Paul L. Caron

Saturday, September 30, 2006


For over 30 years, the University of Florida Graduate Tax Program has been one of the nation's leading programs for the advanced study of tax law. Among the country's 30 graduate tax programs, Florida has by far the largest number of full-time faculty and is the only school to offer three advanced tax degrees:



Graduate tax students assist in the publication of the Florida Tax Review, one of the most prestigious peer-reviewed tax journals in the country.  In this 12-part series, TaxProf Blog will profile the Florida Graduate Tax Faculty.

Mcdaniel_2Paul R. McDaniel is the James J. Freeland Eminent Scholar in Taxation and Professor of Law at the University of Florida Levin College of Law. He is entering his fortieth year as a full-time tax professor, tax practitioner, and government tax official.

It wasn’t supposed to turn out this way. After graduating from Harvard in 1961 (a member of what came to be known as the “tax class”), Paul returned to his home in Oklahoma City and joined the Crowe, Dunleavy firm. He was firmly on a track designed to make him a tough litigator. However, after a few extremely difficult and unpleasant trials, he decided that tax law offered the prospect of a less stressful and more interesting way to practice law.

Bruce Johnson was Paul’s tax mentor at the firm. He customarily traveled to D.C. to meet with IRS and Treasury officials. He returned from one such trip in early 1967 and, uncharacteristically, did not talk to Paul about it for about three days. Bruce called him into his office then and told him that Stanley Surrey, the Assistant Secretary of the Treasury for Tax Policy, had inquired whether he had any tax associates who might be interested in a position in the Tax Legislative Counsel’s office in the Treasury. Sheepishly, Bruce admitted that he told Surrey that did not know of anyone. However, plagued by his conscience he told Paul that he would recommend him to Surrey if he wanted that experience. Paul did, and joined the Treasury TLC staff in April 1967.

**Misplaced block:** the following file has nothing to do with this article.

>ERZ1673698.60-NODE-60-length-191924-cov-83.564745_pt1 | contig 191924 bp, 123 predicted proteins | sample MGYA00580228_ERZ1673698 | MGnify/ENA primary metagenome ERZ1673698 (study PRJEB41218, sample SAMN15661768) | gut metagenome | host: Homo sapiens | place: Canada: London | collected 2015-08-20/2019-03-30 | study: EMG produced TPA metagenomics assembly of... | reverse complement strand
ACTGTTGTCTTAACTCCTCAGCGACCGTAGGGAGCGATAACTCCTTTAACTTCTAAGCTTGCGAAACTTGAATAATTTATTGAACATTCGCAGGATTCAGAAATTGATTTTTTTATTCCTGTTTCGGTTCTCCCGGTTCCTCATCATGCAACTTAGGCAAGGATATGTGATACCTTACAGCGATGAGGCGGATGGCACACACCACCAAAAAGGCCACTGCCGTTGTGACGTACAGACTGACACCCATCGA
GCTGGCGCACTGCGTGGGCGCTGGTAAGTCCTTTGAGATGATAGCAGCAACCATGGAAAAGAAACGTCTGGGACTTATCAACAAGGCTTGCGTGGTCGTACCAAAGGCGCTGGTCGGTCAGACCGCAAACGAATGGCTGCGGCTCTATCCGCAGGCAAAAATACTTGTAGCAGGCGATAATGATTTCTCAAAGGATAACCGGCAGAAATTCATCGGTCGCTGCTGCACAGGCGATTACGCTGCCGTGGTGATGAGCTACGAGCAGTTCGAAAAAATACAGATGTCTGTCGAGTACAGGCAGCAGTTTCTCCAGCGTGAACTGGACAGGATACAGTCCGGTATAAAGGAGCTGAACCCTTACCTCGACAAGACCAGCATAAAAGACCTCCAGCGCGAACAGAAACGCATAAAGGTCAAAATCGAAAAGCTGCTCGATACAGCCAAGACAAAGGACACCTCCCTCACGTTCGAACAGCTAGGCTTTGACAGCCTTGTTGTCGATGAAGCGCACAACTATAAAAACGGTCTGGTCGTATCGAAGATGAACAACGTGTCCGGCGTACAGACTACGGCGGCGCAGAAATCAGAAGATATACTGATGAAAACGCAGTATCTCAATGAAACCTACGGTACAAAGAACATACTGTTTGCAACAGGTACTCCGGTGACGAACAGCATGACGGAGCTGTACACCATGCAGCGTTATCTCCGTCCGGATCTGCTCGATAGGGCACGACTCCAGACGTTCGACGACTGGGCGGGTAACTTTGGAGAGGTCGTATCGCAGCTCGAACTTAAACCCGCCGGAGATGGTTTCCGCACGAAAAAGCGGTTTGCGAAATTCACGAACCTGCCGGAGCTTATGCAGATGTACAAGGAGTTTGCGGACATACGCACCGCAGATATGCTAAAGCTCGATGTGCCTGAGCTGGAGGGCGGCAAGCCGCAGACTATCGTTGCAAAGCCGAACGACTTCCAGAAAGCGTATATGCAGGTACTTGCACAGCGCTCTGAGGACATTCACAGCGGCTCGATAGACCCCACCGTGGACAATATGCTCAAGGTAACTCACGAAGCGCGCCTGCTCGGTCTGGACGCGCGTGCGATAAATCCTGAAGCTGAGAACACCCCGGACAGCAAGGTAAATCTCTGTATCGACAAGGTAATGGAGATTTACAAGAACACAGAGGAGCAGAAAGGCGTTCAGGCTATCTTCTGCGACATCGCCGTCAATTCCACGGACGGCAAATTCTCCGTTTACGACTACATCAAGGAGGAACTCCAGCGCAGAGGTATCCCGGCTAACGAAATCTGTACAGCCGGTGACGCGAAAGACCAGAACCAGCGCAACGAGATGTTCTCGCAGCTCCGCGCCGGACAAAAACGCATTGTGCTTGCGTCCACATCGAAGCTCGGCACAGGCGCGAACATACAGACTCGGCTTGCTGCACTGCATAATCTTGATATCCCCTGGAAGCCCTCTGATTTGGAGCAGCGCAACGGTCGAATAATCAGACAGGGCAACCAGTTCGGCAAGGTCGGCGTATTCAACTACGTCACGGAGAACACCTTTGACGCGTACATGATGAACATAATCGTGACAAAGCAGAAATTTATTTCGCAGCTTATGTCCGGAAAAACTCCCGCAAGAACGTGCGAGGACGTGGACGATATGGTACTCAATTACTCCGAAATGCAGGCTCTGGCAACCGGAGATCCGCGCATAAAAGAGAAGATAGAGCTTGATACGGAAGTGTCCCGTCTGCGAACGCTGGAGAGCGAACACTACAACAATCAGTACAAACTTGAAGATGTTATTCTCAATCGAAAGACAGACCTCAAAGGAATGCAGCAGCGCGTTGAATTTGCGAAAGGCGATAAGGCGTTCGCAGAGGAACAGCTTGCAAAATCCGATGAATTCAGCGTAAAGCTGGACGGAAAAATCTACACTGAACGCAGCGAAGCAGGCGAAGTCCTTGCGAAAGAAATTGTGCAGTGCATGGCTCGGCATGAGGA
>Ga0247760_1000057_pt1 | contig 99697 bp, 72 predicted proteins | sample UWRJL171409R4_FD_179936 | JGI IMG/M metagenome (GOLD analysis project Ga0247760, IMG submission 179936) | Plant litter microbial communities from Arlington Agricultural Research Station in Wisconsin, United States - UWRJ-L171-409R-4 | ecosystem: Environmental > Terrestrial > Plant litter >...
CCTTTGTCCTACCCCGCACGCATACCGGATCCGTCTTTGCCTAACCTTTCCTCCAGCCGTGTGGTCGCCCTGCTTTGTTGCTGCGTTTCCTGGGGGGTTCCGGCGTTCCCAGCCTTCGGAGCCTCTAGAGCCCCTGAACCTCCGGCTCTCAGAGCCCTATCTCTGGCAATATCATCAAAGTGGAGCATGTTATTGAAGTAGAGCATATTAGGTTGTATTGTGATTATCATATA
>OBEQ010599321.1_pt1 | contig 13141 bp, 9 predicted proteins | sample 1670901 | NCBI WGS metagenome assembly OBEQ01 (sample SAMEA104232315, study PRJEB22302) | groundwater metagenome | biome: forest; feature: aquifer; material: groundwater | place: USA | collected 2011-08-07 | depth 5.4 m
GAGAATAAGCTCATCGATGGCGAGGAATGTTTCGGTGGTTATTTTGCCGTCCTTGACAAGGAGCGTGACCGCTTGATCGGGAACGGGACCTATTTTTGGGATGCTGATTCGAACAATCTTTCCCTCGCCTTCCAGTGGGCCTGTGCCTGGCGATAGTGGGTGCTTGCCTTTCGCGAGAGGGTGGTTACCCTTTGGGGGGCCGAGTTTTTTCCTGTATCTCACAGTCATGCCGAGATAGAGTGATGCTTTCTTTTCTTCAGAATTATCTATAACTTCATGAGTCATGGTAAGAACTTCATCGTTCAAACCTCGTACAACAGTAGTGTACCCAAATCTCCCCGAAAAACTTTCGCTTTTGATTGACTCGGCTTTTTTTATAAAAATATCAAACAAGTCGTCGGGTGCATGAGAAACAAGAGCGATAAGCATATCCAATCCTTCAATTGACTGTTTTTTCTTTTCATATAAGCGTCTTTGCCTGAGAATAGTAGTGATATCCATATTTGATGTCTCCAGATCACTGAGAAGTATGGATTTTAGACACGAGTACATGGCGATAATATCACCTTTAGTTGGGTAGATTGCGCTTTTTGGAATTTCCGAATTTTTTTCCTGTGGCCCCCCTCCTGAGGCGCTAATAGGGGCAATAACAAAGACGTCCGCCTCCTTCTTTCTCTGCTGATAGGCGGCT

With the change of Administrations, Surrey left the Treasury to return to teach at Harvard and appointed Paul and Dan Halperin as Acting Associate Tax Legislative Counsel, pending appointments to be made by the new Treasury officials. Ed Cohen and Jack Nolan were appointed to the top Treasury tax positions. They proposed to make permanent the appointments of Dan and Paul, but following the new Administration’s policy, they were required to get the approval of the Senators from Oklahoma (for Paul) and New York (for Dan). Senator Bellman, from Oklahoma, objected to Paul’s appointment as co-head of the TLC office on the ground that he was an ardent Democrat. Ed and Jack unsuccessfully argued the case with Bellman and passed the matter up to the Secretary’s office. He, too, made no headway and sent the matter over to the White House. Finally, in the summer of 1969, Jack Nolan asked Paul to go to lunch. He advised him that Senator Bellman had told the White House that if Paul was not out of the Treasury by September 1, he would vote against the ABM Treaty, a vote which would have defeated ratification. Needless to say, Paul felt a little outmatched on receiving this information and submitted his resignation. The New York Times, however, picked up the story and gave Paul his fifteen minutes of fame with a front-page exposé of the events.